Iron Guard


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Iron Guard

n
(Historical Terms) a Romanian fascist party that ceased to exist after World War II
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References in classic literature ?
For an oracle says that when a man of brass or iron guards the State, it will be destroyed.
McCluskey, from Unite, is the cash power behind this throne and he has placed a couple of iron guard maidens, always in close proximity to Corbyn, when he appears in public, ensuring no-one gets too close and actually physically blocking the most searching questioners.
The 108,000 square foot, 761 unit complex was acquired by Iron Guard Storage in an off market marketing effort.
One of her husband named Mostafa Kamal Sidqy was the Iron Guard commander before the July Revolution.
The early version pictured here has a thick, cast, trigger guard--later replaced with a lighter, strap iron guard. Barrel lengths were 6, 8, and 10" while available chamberings included .22 Short or Long Rifle, .22 WRF and .25 Stevens.
1933 - Romanian Prime Minister Ion Gheorghe Duca is assassinated by members of the fascist Iron Guard movement.
Mussolini's fascist internationalism inspired imitators around the world, from Oswald Mosley's British Union of Fascists to Corneliu Zelea Codreanu's Iron Guard in Romania.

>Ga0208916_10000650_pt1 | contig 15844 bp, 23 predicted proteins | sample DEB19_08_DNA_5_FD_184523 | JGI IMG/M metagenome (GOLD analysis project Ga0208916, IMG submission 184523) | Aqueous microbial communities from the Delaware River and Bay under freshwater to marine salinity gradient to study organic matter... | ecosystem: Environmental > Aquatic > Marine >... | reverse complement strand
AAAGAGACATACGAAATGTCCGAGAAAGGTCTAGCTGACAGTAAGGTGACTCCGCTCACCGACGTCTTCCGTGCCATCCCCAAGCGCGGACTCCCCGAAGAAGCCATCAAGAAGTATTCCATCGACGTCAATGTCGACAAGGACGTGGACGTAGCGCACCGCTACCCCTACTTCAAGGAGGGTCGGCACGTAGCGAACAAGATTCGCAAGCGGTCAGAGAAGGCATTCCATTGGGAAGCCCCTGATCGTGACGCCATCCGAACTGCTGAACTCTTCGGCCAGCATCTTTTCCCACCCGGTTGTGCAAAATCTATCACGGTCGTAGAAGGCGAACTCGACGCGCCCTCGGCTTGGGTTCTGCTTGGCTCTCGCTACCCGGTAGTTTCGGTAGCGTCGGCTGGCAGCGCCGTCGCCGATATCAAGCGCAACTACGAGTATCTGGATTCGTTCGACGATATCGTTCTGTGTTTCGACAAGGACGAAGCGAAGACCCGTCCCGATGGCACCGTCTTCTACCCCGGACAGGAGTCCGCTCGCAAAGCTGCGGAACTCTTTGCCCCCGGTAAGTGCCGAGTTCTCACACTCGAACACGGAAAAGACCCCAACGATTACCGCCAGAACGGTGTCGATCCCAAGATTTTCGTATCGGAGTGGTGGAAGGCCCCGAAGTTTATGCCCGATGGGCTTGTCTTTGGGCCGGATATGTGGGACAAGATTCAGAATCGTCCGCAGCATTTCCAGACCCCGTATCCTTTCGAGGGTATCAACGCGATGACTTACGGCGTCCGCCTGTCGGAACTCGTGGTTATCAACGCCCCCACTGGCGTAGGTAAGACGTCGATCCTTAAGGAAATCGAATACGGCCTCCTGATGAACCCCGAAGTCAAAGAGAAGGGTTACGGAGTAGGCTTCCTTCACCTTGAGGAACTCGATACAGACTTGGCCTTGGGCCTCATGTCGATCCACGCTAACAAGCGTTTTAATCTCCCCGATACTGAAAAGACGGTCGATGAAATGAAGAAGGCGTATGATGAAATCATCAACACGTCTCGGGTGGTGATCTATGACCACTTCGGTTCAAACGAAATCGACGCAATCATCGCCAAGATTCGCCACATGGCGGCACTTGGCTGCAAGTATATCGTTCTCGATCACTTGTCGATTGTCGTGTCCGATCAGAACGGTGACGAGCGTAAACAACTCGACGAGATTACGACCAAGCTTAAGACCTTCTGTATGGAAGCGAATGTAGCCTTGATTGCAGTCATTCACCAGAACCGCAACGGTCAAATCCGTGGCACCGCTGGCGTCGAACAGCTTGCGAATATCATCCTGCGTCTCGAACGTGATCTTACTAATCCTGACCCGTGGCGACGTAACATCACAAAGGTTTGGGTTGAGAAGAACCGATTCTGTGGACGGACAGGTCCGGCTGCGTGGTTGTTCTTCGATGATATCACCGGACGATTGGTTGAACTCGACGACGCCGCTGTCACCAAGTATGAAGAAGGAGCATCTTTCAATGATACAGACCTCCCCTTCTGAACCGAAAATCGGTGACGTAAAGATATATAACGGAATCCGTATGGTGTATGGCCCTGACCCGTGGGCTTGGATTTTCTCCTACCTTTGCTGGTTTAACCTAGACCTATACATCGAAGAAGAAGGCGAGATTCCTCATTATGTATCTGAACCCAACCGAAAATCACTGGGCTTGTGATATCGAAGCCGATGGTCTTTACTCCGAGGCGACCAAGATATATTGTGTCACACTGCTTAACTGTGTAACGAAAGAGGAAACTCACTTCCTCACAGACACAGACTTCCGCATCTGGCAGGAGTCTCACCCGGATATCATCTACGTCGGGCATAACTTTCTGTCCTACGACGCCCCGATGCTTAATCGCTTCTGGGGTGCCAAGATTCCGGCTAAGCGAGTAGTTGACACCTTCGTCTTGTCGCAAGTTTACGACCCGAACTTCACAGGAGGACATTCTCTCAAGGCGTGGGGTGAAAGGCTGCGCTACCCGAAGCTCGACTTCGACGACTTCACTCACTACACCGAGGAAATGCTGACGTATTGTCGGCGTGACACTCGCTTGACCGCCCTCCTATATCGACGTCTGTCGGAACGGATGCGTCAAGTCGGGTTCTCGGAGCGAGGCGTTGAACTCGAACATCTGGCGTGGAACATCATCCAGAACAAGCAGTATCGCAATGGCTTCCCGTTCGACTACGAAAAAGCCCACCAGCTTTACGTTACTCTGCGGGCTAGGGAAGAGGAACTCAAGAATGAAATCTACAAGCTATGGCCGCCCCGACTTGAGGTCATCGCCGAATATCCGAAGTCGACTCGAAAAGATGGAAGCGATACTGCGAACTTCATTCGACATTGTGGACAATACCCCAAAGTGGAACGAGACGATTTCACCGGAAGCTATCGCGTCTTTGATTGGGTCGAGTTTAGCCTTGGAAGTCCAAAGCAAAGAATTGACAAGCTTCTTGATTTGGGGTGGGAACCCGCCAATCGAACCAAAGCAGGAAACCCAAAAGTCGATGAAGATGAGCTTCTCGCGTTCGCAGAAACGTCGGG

When the driver turned the wheel hard, the vehicle went up the iron guard railing.
On the other hand, the percentage that the Iron Guard obtained in these elections was a strong worry for Carol II--this was the highest score that the extremist party obtained in the Romanian social and elective history (Olimid, 2014; Georgescu, 2014; Barbieru, 2014).
He lightly surveys the literature on Eliade and then investigates themes in his life and work involving the sacred, self-perception, literature, thanatologies, antithetic Judaism, Kabbalah, Mihail Sebastian, and the Iron Guard, among other topics, concluding with a chapter on Eliade as Romanian thinker.
(24) Rather than considering it the final frontier, the author looks at death through the lenses of a symbolic experience, an explanation that Idel uses to bring up the subject of Eliade's affiliation to the Iron Guard (Garda de Fier), a violent, extreme political movement in Romania.